But is it too late?
Earlier this year I talked with a company who made the switch from Mac to PC to edit video. They were concerned the last update was on June of 2012 and that even though the new Mac Pro is impressive, the company might be too slow to upgrade the machine. Especially with 8K video starting to knock on the door.
The Mac Pro is an innovative design that also helps keep the machine cooler and run quieter. It will definitely make PC manufacturers improve on future designs. Yet Apple’s strongest point is iPad and iPhone sales – putting the Mac Pro on a far back shelf.
UPDATE: Apple is now stating their initial Mac Pro purchases have been fulfilled and set a February timeframe if you order now.
Last week I was at Ford for a press event. I got to talk directly to Ford CEO Alan Mulally (he was interested in my Google Glass). I didn’t ask about the Microsoft offer because that was covered in the press bombardment earlier — which he side-stepped the answer. But now, Microsoft is facing a new issue as a top Microsoft engineer Blaise Agüera y Arcas has announced he is joining Google. Will more follow?
Blaise has been with Microsoft since 2006 when his company (Seadragon) was acquired. Arcas was a lead software architect on Bing Maps photosynth software. In a blog post confirming his departure, Arcas said this was “The hardest decision of my life.”
Writings on the Wall?
If Mulally doesn’t head to Microsoft, the company will be in a very bad spot for the start of 2014. Most other CEO avenues have been closed up – most recently Steve Mollenkopf of Qualcomm as he accepted the CEO role there. With Microsoft being the world’s largest software maker, you don’t want to have an unidentified road map coming into Q1.
Add to that the bad year that Microsoft had. Windows 8.1 was lack-luster, the Surface tablet was not what they expected in sales, and phone sales are not even competing with the iPhone. Even the XBox One is having a hard time catching up to PS4 sales.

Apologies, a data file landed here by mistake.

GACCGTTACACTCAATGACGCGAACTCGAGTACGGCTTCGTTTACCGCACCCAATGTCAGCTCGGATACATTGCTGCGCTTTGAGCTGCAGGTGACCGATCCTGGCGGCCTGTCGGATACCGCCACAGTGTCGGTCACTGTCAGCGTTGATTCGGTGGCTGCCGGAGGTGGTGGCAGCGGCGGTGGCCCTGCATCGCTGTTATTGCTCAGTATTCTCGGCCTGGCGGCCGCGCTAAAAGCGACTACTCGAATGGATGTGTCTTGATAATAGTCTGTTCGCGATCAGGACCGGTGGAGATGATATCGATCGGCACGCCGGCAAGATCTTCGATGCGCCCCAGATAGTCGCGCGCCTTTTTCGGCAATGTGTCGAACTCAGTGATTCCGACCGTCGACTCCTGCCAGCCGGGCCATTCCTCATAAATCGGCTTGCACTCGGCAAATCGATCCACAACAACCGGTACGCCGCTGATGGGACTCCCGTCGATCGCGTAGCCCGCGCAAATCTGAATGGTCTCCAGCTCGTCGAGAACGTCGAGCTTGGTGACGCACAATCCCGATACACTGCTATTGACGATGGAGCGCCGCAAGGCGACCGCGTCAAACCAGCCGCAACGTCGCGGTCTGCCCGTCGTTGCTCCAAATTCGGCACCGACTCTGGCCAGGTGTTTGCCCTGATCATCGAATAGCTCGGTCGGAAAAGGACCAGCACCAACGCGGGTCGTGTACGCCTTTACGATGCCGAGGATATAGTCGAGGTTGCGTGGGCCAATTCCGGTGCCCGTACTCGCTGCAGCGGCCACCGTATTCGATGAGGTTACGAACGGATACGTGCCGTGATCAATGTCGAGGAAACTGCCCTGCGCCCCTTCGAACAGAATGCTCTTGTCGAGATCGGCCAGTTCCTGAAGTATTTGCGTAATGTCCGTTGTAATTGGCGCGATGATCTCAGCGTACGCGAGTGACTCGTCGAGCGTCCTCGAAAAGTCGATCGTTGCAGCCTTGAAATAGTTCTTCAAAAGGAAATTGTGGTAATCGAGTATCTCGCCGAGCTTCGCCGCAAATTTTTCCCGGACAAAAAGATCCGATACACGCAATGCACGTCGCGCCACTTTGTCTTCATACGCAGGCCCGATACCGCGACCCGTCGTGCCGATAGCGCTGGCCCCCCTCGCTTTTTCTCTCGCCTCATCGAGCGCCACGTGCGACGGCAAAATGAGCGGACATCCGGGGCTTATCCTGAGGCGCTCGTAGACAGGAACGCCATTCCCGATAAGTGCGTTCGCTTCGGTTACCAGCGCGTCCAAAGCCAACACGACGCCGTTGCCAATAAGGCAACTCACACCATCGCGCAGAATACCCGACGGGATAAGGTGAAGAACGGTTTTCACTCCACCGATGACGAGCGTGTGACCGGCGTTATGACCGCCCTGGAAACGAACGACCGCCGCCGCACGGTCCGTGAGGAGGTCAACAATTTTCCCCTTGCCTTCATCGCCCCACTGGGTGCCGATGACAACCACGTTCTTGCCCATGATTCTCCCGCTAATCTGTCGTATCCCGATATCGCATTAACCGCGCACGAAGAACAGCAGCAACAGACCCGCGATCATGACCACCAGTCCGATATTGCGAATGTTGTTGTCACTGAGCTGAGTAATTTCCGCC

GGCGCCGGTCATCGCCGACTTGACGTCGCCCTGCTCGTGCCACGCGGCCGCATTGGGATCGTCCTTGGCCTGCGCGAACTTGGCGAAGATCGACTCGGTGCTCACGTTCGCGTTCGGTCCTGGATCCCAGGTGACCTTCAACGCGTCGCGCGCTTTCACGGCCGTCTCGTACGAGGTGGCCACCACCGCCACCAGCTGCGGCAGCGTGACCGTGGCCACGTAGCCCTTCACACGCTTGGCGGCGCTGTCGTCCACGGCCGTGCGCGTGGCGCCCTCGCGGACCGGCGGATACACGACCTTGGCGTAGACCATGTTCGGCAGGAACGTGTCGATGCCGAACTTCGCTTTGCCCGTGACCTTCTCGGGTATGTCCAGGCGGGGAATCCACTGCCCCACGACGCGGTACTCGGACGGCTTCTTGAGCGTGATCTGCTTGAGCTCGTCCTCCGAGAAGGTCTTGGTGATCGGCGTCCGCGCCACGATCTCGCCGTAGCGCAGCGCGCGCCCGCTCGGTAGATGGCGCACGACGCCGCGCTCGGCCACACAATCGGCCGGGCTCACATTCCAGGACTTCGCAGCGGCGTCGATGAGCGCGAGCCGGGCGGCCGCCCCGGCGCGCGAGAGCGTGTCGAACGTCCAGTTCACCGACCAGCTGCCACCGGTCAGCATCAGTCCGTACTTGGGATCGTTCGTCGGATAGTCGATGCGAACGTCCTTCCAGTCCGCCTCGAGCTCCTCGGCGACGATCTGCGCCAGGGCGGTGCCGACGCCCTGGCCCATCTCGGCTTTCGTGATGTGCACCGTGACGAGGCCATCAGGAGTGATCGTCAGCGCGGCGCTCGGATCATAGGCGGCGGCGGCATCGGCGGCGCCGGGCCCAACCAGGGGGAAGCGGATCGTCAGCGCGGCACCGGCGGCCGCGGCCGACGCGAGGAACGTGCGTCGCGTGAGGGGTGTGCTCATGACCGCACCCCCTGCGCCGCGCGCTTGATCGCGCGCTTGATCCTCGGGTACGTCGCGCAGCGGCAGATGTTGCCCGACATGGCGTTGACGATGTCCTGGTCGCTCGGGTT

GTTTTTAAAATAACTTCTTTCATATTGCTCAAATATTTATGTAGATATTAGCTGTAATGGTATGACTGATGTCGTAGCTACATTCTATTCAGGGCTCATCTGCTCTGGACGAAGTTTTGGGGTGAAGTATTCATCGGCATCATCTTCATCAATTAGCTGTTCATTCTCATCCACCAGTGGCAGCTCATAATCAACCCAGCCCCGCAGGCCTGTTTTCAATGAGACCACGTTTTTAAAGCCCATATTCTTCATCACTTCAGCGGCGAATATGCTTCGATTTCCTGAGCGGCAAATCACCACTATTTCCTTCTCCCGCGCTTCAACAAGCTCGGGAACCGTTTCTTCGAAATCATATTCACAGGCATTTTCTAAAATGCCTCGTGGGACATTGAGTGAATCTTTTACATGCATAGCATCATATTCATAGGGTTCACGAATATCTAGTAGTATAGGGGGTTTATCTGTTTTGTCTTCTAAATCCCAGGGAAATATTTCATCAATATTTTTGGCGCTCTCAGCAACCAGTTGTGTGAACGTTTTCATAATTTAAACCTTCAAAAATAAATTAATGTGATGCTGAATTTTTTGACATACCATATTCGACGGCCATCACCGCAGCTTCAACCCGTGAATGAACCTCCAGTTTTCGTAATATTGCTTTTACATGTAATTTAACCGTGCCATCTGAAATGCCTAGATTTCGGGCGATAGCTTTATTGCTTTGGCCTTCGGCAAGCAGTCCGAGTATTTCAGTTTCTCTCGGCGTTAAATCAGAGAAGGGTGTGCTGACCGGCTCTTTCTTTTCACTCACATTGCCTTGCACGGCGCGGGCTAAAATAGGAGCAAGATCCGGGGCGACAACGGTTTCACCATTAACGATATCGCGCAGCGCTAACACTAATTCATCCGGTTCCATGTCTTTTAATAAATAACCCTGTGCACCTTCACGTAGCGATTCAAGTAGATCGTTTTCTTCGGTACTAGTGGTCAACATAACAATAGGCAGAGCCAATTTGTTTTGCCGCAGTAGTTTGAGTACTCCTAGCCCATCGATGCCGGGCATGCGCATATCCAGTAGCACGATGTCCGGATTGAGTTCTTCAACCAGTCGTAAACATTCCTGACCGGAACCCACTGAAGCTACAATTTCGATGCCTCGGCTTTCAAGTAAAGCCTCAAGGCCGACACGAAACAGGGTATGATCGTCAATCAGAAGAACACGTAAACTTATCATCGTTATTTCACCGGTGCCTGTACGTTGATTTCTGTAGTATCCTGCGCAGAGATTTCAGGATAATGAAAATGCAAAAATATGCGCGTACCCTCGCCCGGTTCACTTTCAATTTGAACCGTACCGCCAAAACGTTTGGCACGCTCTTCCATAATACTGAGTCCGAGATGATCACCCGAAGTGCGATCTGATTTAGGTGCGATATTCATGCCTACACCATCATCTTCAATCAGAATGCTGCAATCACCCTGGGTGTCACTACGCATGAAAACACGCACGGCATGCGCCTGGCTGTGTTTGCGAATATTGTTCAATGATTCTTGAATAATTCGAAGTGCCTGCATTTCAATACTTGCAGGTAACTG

So with all this data, how will other employees react? Will we start to see a ship jump as the month goes on?
If Microsoft can’t get a CEO that can handle the job by January, we could start seeing employees sprucing up their resumes. Other names in the CEO hunt are former Skype CEO Tony Bates and former Nokia CEO Stephen Elop.
Some have even suggested Bill Gates come back and help in these questionable times. If the other avenues turn to be dead ends, would Gates come back?
In the meantime, reports of Ford hosting their own analyst meeting to figure out the direction if Mulally steps down. There are rumors he could step down as Ford CEO even if he doesn’t take the role at Microsoft. CFO Bob Shanks will address those issues next week.
You know the 2-flip USB rule. The USB plug won’t work, so you flip it. It still doesn’t work so you flip it again. Then it plugs right in.
Well that is all going to change.
The USB Implementers Forum announced they are working on a new plug that will work however you plug it in. Other features will include a smaller size plug and the connector design will scale for future USB bus performance. You can read it all on USB Implementers Forum document.
Smaller Type-C connectors will be an advantage to newer and smaller tablets, phones and notebooks. Alex Peleg, Vice President of platform Engineering at Intel stated his excitement over the device. He believes this will become a great all-in-one plug and the “only connector one will need across all devices.”
Current USB 3.0 standards can transfer at speeds of 5 Gbit/s. As compared to Thunderbolt 1, which can do 10 Gbit/s per channel (20 Gbit/s total).
This new connector could show up as early as mid-2014 when the USB 3.1 specification is expected to be completed.